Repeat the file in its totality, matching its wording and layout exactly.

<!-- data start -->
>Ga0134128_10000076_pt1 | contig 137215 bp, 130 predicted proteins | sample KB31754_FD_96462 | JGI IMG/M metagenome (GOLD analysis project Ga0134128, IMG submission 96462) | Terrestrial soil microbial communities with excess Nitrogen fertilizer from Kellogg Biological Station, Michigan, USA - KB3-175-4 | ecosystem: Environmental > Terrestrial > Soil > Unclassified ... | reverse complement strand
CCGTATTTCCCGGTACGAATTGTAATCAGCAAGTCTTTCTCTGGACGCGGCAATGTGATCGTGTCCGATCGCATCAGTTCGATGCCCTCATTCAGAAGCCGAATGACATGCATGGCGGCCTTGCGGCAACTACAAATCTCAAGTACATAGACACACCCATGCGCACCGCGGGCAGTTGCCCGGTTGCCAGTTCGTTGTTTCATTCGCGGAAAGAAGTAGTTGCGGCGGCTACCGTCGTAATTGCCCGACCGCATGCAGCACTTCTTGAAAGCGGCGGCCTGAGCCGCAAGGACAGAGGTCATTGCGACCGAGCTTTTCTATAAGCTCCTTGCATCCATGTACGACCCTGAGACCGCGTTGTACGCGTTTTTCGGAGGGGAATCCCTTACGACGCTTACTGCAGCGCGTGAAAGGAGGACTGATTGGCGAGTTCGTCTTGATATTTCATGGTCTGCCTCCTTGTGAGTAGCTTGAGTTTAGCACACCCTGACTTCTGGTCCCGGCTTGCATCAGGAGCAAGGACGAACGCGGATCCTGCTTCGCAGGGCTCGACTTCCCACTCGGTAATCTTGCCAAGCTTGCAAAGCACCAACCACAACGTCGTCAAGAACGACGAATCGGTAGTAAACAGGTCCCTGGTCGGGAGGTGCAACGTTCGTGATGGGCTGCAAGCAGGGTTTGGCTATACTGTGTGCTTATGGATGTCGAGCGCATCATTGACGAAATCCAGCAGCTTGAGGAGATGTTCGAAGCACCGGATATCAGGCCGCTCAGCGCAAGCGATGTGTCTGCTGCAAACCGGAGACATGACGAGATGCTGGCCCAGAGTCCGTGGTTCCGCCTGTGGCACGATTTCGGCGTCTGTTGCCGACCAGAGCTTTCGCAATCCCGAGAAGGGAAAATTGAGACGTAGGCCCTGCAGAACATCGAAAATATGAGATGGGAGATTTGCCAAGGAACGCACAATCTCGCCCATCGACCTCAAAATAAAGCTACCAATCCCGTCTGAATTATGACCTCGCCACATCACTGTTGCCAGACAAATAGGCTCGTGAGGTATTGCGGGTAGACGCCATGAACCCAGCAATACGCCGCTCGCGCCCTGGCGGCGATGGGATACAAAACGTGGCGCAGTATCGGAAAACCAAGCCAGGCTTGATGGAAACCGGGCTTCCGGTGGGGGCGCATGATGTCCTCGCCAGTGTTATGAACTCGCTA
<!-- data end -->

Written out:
>Ga0134128_10000076_pt1 | contig 137215 bp, 130 predicted proteins | sample KB31754_FD_96462 | JGI IMG/M metagenome (GOLD analysis project Ga0134128, IMG submission 96462) | Terrestrial soil microbial communities with excess Nitrogen fertilizer from Kellogg Biological Station, Michigan, USA - KB3-175-4 | ecosystem: Environmental > Terrestrial > Soil > Unclassified ... | reverse complement strand
CCGTATTTCCCGGTACGAATTGTAATCAGCAAGTCTTTCTCTGGACGCGGCAATGTGATCGTGTCCGATCGCATCAGTTCGATGCCCTCATTCAGAAGCCGAATGACATGCATGGCGGCCTTGCGGCAACTACAAATCTCAAGTACATAGACACACCCATGCGCACCGCGGGCAGTTGCCCGGTTGCCAGTTCGTTGTTTCATTCGCGGAAAGAAGTAGTTGCGGCGGCTACCGTCGTAATTGCCCGACCGCATGCAGCACTTCTTGAAAGCGGCGGCCTGAGCCGCAAGGACAGAGGTCATTGCGACCGAGCTTTTCTATAAGCTCCTTGCATCCATGTACGACCCTGAGACCGCGTTGTACGCGTTTTTCGGAGGGGAATCCCTTACGACGCTTACTGCAGCGCGTGAAAGGAGGACTGATTGGCGAGTTCGTCTTGATATTTCATGGTCTGCCTCCTTGTGAGTAGCTTGAGTTTAGCACACCCTGACTTCTGGTCCCGGCTTGCATCAGGAGCAAGGACGAACGCGGATCCTGCTTCGCAGGGCTCGACTTCCCACTCGGTAATCTTGCCAAGCTTGCAAAGCACCAACCACAACGTCGTCAAGAACGACGAATCGGTAGTAAACAGGTCCCTGGTCGGGAGGTGCAACGTTCGTGATGGGCTGCAAGCAGGGTTTGGCTATACTGTGTGCTTATGGATGTCGAGCGCATCATTGACGAAATCCAGCAGCTTGAGGAGATGTTCGAAGCACCGGATATCAGGCCGCTCAGCGCAAGCGATGTGTCTGCTGCAAACCGGAGACATGACGAGATGCTGGCCCAGAGTCCGTGGTTCCGCCTGTGGCACGATTTCGGCGTCTGTTGCCGACCAGAGCTTTCGCAATCCCGAGAAGGGAAAATTGAGACGTAGGCCCTGCAGAACATCGAAAATATGAGATGGGAGATTTGCCAAGGAACGCACAATCTCGCCCATCGACCTCAAAATAAAGCTACCAATCCCGTCTGAATTATGACCTCGCCACATCACTGTTGCCAGACAAATAGGCTCGTGAGGTATTGCGGGTAGACGCCATGAACCCAGCAATACGCCGCTCGCGCCCTGGCGGCGATGGGATACAAAACGTGGCGCAGTATCGGAAAACCAAGCCAGGCTTGATGGAAACCGGGCTTCCGGTGGGGGCGCATGATGTCCTCGCCAGTGTTATGAACTCGCTA